a) providing a biosensor comprising an object with a base layer; a hydrogel layer on the base layer; and organic residues bound to said hydrogel, said organic residues comprising respective chains with corresponding chain lengths of at least eight atoms and corresponding receptor groups bound at respective terminal positions of said chains, said receptor groups each having at least three residues (B) of the same type, and each of said three residues being selected from the group consisting of amine groups, a carboxyl group, sulfonic acid groups, phosphoric acid groups, phosphonic acid groups, and derivatives thereof; wherein said receptor groups are formed on said chains by reacting respective terminal groups (A) of said chains with corresponding receptor molecules and each of said terminal group (A) is selected from the group consisting of amine groups, a carboxyl group, and derivatives thereof; so that said receptor groups are bound in a flexible undirected manner with said hydrogel;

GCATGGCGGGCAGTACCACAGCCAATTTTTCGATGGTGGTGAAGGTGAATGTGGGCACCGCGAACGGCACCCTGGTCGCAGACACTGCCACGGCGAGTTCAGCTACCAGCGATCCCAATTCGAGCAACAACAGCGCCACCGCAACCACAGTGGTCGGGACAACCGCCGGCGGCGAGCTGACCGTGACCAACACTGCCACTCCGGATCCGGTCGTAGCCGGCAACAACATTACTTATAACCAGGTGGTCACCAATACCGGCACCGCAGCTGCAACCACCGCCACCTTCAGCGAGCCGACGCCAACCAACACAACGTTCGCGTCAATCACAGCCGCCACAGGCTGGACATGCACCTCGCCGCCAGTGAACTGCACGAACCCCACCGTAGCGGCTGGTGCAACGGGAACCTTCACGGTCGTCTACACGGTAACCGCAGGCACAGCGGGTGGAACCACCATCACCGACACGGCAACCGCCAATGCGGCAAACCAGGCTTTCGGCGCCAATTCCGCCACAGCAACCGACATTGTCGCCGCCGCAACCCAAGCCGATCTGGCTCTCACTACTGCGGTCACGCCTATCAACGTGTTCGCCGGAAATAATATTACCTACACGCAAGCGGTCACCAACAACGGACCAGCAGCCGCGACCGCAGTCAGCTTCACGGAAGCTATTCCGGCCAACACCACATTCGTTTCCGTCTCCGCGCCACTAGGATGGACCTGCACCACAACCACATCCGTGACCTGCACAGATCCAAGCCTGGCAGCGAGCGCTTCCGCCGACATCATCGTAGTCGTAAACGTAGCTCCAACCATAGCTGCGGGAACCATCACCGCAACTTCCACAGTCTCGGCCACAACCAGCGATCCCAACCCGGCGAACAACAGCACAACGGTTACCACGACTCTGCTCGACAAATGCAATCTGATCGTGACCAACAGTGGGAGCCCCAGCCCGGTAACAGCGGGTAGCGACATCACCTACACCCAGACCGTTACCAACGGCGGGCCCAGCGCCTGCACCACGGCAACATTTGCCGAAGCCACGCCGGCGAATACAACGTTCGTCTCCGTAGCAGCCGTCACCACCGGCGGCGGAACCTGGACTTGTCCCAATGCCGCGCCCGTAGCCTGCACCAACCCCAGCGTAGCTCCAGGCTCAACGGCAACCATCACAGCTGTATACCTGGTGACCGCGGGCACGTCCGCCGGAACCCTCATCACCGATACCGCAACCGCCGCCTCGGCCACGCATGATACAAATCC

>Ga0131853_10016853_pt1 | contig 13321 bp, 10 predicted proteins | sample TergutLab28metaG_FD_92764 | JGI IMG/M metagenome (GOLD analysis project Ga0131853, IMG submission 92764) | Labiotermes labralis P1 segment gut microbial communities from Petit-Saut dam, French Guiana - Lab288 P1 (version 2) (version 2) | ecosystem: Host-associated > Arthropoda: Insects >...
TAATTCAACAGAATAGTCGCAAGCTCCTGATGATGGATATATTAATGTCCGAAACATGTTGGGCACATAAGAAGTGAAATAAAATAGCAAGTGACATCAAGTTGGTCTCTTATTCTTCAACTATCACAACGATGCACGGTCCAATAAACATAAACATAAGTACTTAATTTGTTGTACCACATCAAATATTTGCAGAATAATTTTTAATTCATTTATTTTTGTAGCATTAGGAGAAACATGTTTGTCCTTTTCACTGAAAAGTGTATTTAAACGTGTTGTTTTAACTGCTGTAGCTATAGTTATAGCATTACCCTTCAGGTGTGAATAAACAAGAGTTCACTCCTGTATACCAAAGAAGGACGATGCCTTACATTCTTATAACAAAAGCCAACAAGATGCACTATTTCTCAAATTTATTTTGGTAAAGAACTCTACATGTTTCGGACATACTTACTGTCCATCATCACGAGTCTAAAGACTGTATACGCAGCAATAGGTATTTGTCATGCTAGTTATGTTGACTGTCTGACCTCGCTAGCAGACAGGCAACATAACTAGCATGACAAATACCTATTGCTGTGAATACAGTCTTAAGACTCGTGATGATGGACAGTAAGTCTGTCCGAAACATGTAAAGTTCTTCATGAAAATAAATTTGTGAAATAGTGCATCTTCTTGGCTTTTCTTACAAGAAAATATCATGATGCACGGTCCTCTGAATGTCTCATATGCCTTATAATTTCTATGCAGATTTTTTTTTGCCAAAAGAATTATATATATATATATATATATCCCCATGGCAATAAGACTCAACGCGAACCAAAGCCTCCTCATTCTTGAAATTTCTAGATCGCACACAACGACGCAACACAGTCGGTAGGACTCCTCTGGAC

b) exposing the aqueous medium to the receptor groups of the biosensor provided in step a); and
c) detecting the presence of the analyte molecules, which bind with the receptor groups of the biosensor, in the aqueous medium.
18. The method as defined in claim 17, wherein said analyte molecules are detected during the detecting by surface resonance spectroscopy, quartz balance, reflection interference spectroscopy or reflection interference contrast microscopy.
19. The method as defined in claim 17, wherein said chain length is from eight to forty atoms.
20. The method as defined in claim 17, wherein said receptor molecules are each selected from the group consisting of proteins, nucleic acids, biologically active oligosaccharides, and biologically active polysaccharides.
Description
CROSS-REFERENCE

This is the US National Stage of PCT/EP 00/10810, filed Nov. 2, 2000, in Europe.

BACKGROUND OF THE INVENTION